Duke University Study Examines African Americans’ Adherence to the DASH Diet
Filed in Research & Studies on October 1, 2012
Researchers at Duke University have found that African Americans are less likely than Whites to adopt or adhere to the Dietary Approaches to Stop Hypertension (DASH) diet, a program aimed at preventing and managing high blood pressure. The diet includes high portions of fruits and vegetables as well as low-fat dairy products. The DASH diet is low in fat and cholesterol.
Researchers found that African Americans were less likely than Whites to eat the recommended foods. James A. Blumenthal, professor of behavioral medicine in the department of psychiatry and behavioral science at the Duke University Medical Center, stated, “We need to be aware of cultural differences in dietary preferences in order to help people better adopt a DASH-friendly diet. It is important to take into account traditional food choices and cooking practices when attempting to incorporate more DASH foods into daily meal plans.”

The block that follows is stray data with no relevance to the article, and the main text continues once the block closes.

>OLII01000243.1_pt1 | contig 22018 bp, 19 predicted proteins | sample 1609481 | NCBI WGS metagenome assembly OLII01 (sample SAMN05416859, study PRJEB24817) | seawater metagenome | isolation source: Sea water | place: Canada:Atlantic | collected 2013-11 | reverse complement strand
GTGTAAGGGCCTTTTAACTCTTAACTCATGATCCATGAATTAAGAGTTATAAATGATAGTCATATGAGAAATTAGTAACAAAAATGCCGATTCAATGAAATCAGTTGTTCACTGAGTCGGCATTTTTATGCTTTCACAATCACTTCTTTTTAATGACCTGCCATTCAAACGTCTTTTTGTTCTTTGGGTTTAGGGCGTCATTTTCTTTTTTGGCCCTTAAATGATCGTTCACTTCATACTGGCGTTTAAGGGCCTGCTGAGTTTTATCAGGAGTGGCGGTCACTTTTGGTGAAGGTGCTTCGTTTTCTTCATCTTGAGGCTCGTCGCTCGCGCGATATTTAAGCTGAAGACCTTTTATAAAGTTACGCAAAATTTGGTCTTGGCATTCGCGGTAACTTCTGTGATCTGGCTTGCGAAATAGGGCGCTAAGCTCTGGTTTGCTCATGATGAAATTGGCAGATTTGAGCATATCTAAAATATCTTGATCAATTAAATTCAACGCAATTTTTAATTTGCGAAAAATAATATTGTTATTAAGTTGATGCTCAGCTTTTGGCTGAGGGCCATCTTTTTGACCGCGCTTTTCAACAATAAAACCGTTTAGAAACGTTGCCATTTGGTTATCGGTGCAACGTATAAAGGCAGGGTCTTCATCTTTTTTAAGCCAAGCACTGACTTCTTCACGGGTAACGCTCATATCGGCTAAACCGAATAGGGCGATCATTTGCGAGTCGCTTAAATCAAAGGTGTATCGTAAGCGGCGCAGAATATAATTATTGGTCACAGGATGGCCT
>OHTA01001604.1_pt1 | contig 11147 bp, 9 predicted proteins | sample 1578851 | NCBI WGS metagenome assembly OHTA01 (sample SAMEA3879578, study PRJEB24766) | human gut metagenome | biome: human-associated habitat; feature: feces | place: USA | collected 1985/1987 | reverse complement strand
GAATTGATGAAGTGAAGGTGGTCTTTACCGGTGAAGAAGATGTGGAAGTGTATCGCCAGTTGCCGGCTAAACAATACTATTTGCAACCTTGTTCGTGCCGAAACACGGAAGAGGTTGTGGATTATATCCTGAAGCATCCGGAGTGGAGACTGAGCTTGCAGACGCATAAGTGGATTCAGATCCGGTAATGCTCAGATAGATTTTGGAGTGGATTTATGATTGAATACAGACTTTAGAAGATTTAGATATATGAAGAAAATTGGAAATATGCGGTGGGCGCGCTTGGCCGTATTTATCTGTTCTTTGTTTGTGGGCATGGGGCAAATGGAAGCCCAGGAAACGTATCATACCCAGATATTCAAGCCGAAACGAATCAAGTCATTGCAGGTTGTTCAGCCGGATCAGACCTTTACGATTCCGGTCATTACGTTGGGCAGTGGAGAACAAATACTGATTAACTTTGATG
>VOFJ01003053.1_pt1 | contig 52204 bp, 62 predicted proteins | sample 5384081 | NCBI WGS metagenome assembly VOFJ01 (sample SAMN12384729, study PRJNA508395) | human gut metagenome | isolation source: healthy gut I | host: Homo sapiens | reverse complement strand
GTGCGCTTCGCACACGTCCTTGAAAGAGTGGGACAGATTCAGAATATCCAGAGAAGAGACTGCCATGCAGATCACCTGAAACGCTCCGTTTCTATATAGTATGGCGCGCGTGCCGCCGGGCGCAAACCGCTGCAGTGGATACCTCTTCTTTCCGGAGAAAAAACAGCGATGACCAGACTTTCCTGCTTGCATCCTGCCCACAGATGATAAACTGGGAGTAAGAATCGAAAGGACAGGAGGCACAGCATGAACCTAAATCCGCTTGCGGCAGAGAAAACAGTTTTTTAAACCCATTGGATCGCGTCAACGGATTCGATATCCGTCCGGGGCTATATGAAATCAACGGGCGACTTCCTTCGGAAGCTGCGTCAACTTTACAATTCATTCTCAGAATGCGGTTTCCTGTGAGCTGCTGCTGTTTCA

The authors of the study, which was published on the website of the Journal of the Academy of Nutrition and Dietetics, conclude that African Americans may be more likely to follow DASH dietary guidelines if traditional recipes were modified to include more healthy ingredients rather than eliminating certain food choices altogether.